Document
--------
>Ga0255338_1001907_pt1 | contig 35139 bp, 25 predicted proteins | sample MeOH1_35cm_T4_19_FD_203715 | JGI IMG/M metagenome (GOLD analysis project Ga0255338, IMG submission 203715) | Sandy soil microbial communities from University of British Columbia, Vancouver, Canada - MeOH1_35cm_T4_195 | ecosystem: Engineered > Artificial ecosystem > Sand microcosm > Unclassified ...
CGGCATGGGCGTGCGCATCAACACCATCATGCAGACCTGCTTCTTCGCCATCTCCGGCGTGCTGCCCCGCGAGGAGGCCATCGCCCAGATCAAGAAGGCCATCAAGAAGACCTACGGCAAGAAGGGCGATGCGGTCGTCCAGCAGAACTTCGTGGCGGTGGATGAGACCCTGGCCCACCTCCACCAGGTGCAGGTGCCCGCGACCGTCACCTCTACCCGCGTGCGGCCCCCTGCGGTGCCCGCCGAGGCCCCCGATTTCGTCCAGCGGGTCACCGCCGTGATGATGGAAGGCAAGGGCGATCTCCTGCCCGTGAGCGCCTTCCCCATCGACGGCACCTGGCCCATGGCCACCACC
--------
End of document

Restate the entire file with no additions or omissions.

>Ga0255338_1001907_pt1 | contig 35139 bp, 25 predicted proteins | sample MeOH1_35cm_T4_19_FD_203715 | JGI IMG/M metagenome (GOLD analysis project Ga0255338, IMG submission 203715) | Sandy soil microbial communities from University of British Columbia, Vancouver, Canada - MeOH1_35cm_T4_195 | ecosystem: Engineered > Artificial ecosystem > Sand microcosm > Unclassified ...
CGGCATGGGCGTGCGCATCAACACCATCATGCAGACCTGCTTCTTCGCCATCTCCGGCGTGCTGCCCCGCGAGGAGGCCATCGCCCAGATCAAGAAGGCCATCAAGAAGACCTACGGCAAGAAGGGCGATGCGGTCGTCCAGCAGAACTTCGTGGCGGTGGATGAGACCCTGGCCCACCTCCACCAGGTGCAGGTGCCCGCGACCGTCACCTCTACCCGCGTGCGGCCCCCTGCGGTGCCCGCCGAGGCCCCCGATTTCGTCCAGCGGGTCACCGCCGTGATGATGGAAGGCAAGGGCGATCTCCTGCCCGTGAGCGCCTTCCCCATCGACGGCACCTGGCCCATGGCCACCACC